Construction and Sealing of Unsealed Roads

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Key Details

  • Policy numberPS-16
  • Adopted by council26 February 2019
  • Version number002
  • Approved ByCouncil


The purpose of this policy is to guide Council decision making in relation to the construction and sealing of unsealed roads.


This policy relates to Councils consideration for the construction and sealing of unsealed roads.

Construction and sealing of unsealed roads present a significant challenge due to the original construction costs and the ongoing maintenance and renewal costs. For this reason, Council generally does not consider constructing and sealing unsealed roads.

This policy however outlines the process for when it may be appropriate to consider the construction and sealing of an unsealed road.

In recent years, additional Federal Government funding has provided for Council to construct and seal unsealed roads within urban areas of townships using the additional funds available.

Without additional Government funding it is not financially feasible for Council to consider the construction and sealing of unsealed roads.

This policy however does provide for benefitting residents to fully or partially fund the works through a special purpose charge scheme with Council taking over the maintenance of the road once constructed.


This policy applies to the construction of any unsealed local road on the Moyne Shire Road Register.


Unsealed road – a road on the Council’s road register that does not have a bituminous or concrete seal.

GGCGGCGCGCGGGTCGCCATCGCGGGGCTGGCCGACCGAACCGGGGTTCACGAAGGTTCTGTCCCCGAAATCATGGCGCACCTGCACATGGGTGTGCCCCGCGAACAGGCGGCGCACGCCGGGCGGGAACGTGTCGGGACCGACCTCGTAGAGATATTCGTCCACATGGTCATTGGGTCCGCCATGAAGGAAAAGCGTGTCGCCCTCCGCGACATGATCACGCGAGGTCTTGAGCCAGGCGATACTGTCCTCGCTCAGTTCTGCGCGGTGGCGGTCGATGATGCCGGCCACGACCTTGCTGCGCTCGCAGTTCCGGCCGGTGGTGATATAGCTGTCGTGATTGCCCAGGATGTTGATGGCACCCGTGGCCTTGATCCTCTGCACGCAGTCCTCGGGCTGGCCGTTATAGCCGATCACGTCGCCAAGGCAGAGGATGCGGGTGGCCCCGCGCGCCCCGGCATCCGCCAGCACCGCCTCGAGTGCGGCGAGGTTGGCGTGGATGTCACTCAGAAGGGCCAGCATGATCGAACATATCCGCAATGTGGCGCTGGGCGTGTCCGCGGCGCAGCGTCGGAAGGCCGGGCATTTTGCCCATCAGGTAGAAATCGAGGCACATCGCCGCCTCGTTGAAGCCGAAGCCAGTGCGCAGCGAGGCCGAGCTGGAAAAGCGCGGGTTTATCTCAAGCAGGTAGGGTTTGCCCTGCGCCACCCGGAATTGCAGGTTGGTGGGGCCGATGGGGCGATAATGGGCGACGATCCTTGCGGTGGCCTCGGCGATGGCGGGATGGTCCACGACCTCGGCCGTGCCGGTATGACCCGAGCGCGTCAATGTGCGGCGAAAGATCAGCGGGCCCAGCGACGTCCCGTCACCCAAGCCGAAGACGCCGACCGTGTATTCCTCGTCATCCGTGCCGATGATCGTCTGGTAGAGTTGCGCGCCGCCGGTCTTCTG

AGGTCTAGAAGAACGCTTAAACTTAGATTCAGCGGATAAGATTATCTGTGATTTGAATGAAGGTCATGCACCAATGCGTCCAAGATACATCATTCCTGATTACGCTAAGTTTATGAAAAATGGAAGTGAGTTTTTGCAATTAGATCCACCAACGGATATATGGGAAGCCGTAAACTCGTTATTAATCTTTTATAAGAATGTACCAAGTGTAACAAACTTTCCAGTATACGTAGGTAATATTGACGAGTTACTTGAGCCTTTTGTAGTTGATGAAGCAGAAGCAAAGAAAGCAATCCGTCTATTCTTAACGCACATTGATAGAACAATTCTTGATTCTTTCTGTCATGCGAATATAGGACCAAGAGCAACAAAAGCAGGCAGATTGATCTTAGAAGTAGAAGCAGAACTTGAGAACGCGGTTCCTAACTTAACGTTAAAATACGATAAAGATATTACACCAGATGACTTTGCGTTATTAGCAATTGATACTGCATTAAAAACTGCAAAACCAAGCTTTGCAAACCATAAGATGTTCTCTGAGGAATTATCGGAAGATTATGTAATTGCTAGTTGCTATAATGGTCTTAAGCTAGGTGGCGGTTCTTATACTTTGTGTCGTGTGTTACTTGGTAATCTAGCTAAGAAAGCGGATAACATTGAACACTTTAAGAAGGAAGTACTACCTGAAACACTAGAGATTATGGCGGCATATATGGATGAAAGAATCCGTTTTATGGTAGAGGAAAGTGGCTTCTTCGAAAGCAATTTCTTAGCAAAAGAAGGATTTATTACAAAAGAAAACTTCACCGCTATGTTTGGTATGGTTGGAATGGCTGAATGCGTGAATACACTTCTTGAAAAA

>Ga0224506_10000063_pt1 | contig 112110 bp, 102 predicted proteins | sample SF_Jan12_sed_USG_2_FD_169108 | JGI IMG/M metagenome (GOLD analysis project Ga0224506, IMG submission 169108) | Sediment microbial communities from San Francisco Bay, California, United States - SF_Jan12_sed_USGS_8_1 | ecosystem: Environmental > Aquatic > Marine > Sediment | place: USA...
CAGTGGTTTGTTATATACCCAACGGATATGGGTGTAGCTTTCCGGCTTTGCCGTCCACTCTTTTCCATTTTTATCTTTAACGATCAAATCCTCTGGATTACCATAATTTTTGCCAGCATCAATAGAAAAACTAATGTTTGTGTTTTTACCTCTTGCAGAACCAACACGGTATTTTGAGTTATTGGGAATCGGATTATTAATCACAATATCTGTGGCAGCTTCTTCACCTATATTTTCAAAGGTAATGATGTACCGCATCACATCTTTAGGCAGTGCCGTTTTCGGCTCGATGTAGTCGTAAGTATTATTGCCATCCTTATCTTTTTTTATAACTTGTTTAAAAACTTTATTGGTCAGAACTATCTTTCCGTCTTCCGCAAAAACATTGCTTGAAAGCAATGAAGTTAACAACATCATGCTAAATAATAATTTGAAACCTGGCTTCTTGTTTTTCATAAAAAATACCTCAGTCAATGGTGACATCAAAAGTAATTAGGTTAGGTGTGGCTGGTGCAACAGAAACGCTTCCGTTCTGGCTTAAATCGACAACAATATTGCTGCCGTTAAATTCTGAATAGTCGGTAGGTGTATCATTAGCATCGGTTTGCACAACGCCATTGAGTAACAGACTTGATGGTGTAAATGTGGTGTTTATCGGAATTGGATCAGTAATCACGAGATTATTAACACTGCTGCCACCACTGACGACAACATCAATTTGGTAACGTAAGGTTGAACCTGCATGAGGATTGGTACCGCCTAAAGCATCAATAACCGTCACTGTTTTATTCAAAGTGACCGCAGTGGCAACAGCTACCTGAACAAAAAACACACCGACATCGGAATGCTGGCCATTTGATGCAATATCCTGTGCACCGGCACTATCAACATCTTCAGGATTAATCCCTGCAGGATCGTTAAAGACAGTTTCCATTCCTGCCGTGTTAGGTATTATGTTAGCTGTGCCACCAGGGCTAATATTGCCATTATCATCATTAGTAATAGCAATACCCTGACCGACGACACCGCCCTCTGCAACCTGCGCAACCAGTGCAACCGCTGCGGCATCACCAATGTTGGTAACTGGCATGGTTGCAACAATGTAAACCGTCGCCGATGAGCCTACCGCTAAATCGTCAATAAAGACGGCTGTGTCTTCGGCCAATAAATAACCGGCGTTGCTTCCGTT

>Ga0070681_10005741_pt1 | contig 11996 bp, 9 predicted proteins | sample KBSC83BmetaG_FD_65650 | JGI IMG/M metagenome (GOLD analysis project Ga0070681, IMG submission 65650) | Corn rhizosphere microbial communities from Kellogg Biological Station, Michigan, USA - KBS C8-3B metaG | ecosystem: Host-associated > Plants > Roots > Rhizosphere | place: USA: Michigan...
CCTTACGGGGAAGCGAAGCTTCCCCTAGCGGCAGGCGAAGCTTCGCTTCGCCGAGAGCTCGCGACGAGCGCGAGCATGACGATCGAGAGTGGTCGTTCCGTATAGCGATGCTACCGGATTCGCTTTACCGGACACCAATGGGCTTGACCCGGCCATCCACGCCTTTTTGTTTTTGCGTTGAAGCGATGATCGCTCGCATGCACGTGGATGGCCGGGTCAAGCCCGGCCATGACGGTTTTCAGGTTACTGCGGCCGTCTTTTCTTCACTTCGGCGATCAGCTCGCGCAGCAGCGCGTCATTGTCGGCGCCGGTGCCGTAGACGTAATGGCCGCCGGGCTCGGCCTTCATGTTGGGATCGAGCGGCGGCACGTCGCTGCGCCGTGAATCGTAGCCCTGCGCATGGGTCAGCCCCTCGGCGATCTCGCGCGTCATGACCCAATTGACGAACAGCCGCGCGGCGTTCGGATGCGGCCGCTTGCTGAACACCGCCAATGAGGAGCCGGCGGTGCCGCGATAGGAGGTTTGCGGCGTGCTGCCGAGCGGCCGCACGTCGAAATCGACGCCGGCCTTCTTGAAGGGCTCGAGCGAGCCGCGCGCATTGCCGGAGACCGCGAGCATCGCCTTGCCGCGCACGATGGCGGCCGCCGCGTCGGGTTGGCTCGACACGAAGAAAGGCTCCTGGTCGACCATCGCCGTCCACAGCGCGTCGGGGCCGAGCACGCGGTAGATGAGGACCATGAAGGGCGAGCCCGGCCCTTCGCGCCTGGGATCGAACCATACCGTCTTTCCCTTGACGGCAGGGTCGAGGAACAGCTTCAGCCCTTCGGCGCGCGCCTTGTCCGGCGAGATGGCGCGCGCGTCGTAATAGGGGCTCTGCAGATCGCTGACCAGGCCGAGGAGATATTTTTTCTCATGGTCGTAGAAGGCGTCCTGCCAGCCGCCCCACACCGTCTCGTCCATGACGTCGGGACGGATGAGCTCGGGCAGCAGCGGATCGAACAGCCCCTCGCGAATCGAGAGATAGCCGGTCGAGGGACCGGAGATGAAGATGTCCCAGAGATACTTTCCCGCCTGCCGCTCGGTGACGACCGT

Training Requirements

Not required for this policy

Quality Records

(List the documentation and records to be completed to ensure compliance with this policy)

Record Retention/Disposal Responsibility Location
Infrastructure Design Manual Manager of Assets and Contracts Magiq
Moyne Shire Council Road Register Manager of Assets and Contracts Magiq

Policy Objectives

Council is responsible for the maintenance and renewal of a significant length of both sealed (1700 km’s) and unsealed (1100 km’s) roads. Whole of life costing demonstrates that the cost of maintaining a sealed road is significantly more than an unsealed road.

Council does however recognise that an unsealed road can create dust issues and a sealed road provides much more amenity. On this basis Council will generally consider the construction and sealing of an unsealed road in the following circumstances:

  • At least 50% of the construction and sealing works are met by the benefitting resident or multiple residents.
  • That the resident contribution be based on length of property frontage, plus a proportionate amount of any remaining length.
  • That any section of road to be sealed must adjoin an existing sealed section.
  • That construction and sealing of unsealed roads only be considered when the estimated maintenance costs for a sealed section of road is less than that of the unsealed road.

Construction and sealing of unsealed roads will generally be considered when the road:

  • Is within township boundaries and the works will eliminate dust in townships;
  • Traffic volumes exceed 150 vehicles per day;
  • Has a minimum average of one house per kilometre of road or;
  • Has a significant industry operating on the road (e.g. quarry).

The design for the construction and sealing of the road must meet Council’s Infrastructure Design Guidelines.

Following the Council approved construction and sealing of an unsealed road, Council will then assume ongoing maintenance and renewal responsibilities.